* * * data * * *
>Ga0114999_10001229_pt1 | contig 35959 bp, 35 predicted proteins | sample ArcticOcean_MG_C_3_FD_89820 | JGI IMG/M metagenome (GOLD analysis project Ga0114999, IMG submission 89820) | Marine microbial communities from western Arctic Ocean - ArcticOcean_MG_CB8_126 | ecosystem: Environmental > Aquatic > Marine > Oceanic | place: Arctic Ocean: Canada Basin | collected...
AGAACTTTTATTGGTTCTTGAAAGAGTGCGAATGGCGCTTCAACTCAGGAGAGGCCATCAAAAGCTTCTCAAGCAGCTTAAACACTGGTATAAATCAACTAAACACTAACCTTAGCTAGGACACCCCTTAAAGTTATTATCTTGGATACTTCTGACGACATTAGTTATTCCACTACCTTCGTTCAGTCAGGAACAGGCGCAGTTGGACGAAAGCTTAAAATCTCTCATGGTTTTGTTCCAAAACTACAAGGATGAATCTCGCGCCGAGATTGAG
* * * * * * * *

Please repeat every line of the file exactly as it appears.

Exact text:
>Ga0114999_10001229_pt1 | contig 35959 bp, 35 predicted proteins | sample ArcticOcean_MG_C_3_FD_89820 | JGI IMG/M metagenome (GOLD analysis project Ga0114999, IMG submission 89820) | Marine microbial communities from western Arctic Ocean - ArcticOcean_MG_CB8_126 | ecosystem: Environmental > Aquatic > Marine > Oceanic | place: Arctic Ocean: Canada Basin | collected...
AGAACTTTTATTGGTTCTTGAAAGAGTGCGAATGGCGCTTCAACTCAGGAGAGGCCATCAAAAGCTTCTCAAGCAGCTTAAACACTGGTATAAATCAACTAAACACTAACCTTAGCTAGGACACCCCTTAAAGTTATTATCTTGGATACTTCTGACGACATTAGTTATTCCACTACCTTCGTTCAGTCAGGAACAGGCGCAGTTGGACGAAAGCTTAAAATCTCTCATGGTTTTGTTCCAAAACTACAAGGATGAATCTCGCGCCGAGATTGAG